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CHAPTER I.

ANCESTRY AND EARLY LIFE.

THOMAS CARLYLE, some time ago, lamented with a very sincere regret the lack of material for the study of English history, in the want of good and reliable portraits of historic characters. We can easily understand that regret: a genuine likeness would sometimes go far to solve a historical problem. By the aid of such insight as portraits would supply, the annalist might gather up something like a conception of the blended influences different families had exerted upon each other, whose blood had mingled together. How interesting such a collection might be made, we know from the interest that attaches to even the portraits of a single eminent individual, taken in the successive stages of life. Seen as passing through life's seven ages, we catch a glimpse, through the canvas of the painter, of the vicissitudes which time and circumstance exert upon man. We have not the fortune to possess such a gallery of the ancestors, by either the male or the female line, of the subject of this biography; but we are fortunate enough to possess in Hugh Miller's “Schools and Schoolmasters," what, in the want of such a gallery, may supply the gap its absence creates—the traditionary reminiscences of that ancestry for several generations. Judiciously enough, these traditions are not rendered unnecessarily prolix, while yet sufficient of incident and of character are reproduced, to enable us to form a very definite idea of the tributary human streams from which the Cromarty stone-mason sprang.

In fashionable and aristocratic biographies, one often meets some statement like the following; meant, no doubt, to overawe the plebeian mind, and gratify the pride of birth the family is one of very ancient date, having, it is believed, come into England with the Conqueror. Hugh Miller honestly tells us that his progenitors were a long line of seafaring men, skilful, adventurous sailors, who had coasted along the Scottish shores as early as the times of Sir Andrew Wood and the bold Bartons, and mayhap helped to man“that very monstrous shippe, the Great Michael, that cumbered all Scotland to get her to sea." These sea-kings appear to have been a worthy race; superior, we opine, to the shaggy northmen who accompanied Duke William to the conquest of England. But the buccaneers of the earlier period, who,“ by the splendour of God,” took seizin of the soil of the Saxon, were ennobled; while old John Feddes and his comrades, whether disappointed in love or otherwise, who did business on their own account in the Spanish Main, though quite as honest, were not quite so fortunate. We obtain a very penetrative glance into the basis of kindness on which the energetic characters of Hugh Miller's progenitors reposed, from the following story of his father's early life. His mother had consigned him to the care of an aunt married to a neighbouring farmer, that in the acquisition of agricultural tastes, he might be saved from the hereditary fate of the family, who, in its male members at least, had, during many generations, all of them made ocean their tomb. But destiny was not thus to be foiled; the family fate was not to be so avoided. Sent from the farm-house to drown a litter of puppies, the boy, after some intermittent fits of irresolution, took his way to his mother's house, arriving there in the dusk of the gloamin, with the doomed doggies tucked up in his kilt. The good woman in consternation at his appearance in such circumstances, exclaimed “O my unlucky boy!" “ Mother,” said the youth, "the little doggies, mother; I couldna drown the little doggies, and I brought them to you.” The unlucky boy having no ambition to become a model farmer, was ultimately sent to sea, and exhibited throughout a checkered, yet not unsuccessful career, the best qualities of a British sailor. The tender-hearted youth, “who couldna drown the doggies,” afterwards did very effective execution upon the Dutch off the Dogger-bank, on that day, memorable in the annais of British naval warfare, doing the work of two men.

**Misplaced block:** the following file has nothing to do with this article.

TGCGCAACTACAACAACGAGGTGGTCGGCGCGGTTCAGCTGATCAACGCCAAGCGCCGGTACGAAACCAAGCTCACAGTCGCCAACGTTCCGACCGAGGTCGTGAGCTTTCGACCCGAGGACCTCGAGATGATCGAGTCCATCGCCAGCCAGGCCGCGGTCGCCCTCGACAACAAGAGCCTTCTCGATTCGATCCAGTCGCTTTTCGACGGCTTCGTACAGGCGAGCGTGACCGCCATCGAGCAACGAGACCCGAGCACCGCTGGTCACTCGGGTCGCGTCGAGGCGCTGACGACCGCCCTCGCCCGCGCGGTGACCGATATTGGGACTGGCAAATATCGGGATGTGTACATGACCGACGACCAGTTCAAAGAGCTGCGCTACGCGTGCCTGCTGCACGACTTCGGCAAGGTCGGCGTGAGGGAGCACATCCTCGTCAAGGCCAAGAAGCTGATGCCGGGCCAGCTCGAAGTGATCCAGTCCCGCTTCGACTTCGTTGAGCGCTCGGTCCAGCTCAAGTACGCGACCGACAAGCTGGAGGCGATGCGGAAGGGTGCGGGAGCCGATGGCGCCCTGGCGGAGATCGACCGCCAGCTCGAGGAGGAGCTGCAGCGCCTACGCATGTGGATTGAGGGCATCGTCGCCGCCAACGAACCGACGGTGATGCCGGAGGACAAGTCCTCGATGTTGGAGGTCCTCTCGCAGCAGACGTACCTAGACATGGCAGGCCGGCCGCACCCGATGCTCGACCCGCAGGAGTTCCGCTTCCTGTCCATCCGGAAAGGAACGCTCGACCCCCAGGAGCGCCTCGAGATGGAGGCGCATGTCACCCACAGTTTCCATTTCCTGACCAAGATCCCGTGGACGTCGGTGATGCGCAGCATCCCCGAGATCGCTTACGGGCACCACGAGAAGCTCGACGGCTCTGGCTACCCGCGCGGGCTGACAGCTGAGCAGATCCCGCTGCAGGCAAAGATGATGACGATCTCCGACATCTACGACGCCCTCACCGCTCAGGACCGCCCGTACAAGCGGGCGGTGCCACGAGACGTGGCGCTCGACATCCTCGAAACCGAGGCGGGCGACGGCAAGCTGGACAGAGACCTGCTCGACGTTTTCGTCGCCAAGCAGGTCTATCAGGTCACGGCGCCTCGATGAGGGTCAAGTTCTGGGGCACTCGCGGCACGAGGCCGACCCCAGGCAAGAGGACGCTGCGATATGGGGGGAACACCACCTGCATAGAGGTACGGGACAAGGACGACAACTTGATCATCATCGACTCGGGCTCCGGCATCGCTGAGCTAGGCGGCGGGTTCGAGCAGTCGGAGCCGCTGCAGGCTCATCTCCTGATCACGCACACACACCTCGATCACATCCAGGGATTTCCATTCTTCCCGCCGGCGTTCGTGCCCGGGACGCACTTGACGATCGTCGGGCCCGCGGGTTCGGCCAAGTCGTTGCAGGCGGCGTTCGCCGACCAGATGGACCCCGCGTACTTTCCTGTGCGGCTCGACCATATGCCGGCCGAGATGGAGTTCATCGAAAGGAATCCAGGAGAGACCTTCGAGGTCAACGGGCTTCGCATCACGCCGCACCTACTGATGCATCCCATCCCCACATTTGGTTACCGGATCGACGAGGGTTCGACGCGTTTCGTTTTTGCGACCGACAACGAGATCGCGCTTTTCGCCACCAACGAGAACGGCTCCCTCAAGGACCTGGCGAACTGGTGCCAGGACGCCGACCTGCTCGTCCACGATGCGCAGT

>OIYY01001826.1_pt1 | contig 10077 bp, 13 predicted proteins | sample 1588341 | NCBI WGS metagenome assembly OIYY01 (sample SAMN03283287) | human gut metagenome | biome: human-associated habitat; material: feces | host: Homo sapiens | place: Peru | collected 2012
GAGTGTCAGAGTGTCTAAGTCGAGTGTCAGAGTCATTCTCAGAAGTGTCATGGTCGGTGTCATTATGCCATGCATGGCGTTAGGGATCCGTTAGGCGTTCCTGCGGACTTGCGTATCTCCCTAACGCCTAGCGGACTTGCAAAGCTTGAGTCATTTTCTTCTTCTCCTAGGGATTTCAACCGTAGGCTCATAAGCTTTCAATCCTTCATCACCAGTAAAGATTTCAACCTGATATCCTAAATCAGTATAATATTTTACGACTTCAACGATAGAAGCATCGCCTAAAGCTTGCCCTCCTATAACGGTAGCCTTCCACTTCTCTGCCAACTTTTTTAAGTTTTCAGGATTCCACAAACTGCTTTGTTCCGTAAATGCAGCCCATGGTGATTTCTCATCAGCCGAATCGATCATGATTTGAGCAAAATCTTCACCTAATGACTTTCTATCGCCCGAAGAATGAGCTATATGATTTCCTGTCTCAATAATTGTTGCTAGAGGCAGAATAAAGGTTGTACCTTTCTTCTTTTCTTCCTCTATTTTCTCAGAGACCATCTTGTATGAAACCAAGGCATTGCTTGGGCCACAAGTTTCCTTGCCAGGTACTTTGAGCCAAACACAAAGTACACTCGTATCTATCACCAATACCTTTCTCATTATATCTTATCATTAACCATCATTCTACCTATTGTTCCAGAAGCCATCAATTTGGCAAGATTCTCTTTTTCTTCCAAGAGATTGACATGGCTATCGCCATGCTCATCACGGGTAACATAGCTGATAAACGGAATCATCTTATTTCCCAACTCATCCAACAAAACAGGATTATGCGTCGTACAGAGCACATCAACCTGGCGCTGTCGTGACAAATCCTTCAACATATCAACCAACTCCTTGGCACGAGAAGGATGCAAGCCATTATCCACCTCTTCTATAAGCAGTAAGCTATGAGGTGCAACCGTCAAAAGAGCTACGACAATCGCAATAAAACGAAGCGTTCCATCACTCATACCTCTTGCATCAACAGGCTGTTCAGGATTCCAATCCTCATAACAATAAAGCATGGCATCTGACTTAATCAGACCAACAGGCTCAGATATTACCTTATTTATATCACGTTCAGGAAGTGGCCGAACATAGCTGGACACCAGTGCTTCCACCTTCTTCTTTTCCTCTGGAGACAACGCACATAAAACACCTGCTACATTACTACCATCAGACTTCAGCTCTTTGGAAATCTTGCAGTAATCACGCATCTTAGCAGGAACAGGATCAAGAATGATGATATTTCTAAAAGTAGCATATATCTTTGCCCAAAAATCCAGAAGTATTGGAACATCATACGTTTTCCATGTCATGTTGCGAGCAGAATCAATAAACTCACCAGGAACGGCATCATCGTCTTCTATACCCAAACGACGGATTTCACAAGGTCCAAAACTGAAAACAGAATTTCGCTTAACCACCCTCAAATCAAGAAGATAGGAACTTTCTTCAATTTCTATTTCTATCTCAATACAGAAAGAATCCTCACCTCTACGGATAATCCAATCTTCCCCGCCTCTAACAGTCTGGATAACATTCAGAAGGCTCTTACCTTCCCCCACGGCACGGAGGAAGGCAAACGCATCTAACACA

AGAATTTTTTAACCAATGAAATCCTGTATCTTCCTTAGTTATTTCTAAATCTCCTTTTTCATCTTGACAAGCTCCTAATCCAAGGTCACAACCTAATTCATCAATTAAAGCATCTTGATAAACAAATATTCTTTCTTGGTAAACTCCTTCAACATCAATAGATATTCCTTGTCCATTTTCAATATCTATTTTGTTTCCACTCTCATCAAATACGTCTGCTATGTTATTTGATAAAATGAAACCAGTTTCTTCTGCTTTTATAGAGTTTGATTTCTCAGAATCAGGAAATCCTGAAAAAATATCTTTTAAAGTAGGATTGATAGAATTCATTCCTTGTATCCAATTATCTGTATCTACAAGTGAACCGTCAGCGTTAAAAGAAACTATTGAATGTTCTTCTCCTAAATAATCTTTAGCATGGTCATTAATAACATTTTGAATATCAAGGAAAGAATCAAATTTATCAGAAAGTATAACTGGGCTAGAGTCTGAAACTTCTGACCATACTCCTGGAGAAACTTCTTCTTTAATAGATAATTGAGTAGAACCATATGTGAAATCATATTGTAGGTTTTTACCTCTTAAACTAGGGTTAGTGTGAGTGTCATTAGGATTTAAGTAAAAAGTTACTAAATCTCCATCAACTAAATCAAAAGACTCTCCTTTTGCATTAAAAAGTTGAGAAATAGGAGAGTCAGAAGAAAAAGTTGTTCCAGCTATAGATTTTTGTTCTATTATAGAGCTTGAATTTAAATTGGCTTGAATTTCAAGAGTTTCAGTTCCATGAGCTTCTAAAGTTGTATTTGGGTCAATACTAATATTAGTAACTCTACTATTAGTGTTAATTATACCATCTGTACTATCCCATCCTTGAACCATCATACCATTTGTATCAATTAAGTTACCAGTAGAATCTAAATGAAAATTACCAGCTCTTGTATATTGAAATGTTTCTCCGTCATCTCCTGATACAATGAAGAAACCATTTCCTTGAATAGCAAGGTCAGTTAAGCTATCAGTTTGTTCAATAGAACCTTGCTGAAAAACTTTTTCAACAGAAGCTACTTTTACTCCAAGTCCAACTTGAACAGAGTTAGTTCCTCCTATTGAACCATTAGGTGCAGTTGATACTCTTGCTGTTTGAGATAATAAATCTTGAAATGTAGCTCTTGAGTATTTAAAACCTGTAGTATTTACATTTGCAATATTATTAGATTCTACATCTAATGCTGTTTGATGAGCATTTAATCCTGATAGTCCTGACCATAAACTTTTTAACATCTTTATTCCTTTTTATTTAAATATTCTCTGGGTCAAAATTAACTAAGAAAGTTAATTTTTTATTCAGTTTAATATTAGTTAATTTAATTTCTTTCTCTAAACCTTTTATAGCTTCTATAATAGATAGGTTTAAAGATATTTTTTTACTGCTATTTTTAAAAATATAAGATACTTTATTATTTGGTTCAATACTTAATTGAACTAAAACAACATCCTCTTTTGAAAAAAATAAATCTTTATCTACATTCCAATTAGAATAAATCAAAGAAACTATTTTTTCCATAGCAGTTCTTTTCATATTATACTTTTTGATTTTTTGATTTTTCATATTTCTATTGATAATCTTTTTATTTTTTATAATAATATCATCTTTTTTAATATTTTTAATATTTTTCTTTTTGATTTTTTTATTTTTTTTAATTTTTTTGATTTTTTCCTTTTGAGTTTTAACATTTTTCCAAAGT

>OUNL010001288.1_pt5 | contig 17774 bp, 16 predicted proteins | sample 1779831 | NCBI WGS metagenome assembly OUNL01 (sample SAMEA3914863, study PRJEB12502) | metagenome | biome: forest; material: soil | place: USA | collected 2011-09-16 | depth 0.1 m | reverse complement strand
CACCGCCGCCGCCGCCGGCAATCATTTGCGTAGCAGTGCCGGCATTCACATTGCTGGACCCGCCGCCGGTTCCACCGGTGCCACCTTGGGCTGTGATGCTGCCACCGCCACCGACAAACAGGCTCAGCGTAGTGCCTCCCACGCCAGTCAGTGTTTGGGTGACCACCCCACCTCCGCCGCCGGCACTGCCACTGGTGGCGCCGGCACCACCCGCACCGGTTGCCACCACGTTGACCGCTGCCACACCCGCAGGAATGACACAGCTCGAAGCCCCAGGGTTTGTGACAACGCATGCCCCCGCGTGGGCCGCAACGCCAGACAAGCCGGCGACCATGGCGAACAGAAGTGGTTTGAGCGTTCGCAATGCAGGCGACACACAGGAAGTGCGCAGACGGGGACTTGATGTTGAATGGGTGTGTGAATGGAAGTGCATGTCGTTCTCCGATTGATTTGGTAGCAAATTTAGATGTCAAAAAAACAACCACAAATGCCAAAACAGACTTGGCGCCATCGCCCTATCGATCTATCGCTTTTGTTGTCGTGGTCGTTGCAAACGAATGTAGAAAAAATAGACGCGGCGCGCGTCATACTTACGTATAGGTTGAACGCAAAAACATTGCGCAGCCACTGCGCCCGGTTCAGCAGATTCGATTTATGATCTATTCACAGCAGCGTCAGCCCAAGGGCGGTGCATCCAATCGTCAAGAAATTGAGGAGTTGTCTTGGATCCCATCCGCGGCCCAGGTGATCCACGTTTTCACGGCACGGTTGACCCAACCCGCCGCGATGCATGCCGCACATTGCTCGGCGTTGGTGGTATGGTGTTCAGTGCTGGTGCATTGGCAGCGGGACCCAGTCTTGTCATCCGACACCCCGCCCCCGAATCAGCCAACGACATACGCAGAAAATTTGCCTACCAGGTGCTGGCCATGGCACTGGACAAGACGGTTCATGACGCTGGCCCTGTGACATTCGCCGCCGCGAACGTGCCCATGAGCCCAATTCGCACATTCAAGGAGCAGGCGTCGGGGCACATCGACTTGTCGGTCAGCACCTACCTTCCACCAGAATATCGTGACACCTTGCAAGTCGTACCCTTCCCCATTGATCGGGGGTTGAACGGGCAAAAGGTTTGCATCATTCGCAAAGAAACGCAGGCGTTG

Pressed into the service of his country without his consent, Miller is one evening found absent without leave, and the next glimpse we have of him, he is master of a craft that sails from his native Cromarty. Fortune smiles upon the shipmaster; he builds a new house beside the ancient cottage of his buccaneering grandsire, of more imposing proportions than satisfied the modest ambition of old John Feddes. The dangers of the sea are proverbial, both in song and story; and nowhere does adversity follow faster on the heels of fortune in individual instances, than on that element which has built up the greatness of Britain. Early in November, 1797, Miller's square-rigged sloop, which had lain for some days wind-bound in the port of Peterhead, left its moorings on the gloomy night of a gloomy day, and bore out to sea.

The breeze, which had lured the craft from her haven, speedily freshened into a gale, the gale into a hurricane; and despite the most herculean efforts, and the most skilful seamanship, his bark, the Friendship, next morning is in spales on the bar of Findhorn. His fortunes thus wrecked, Miller was on the eve of selling his house at a disadvantage, to provide himself with a new vessel, when a friend interposed and advanced the money required. The new sloop, though not quite equal to the lost one in point of size, was wholly built

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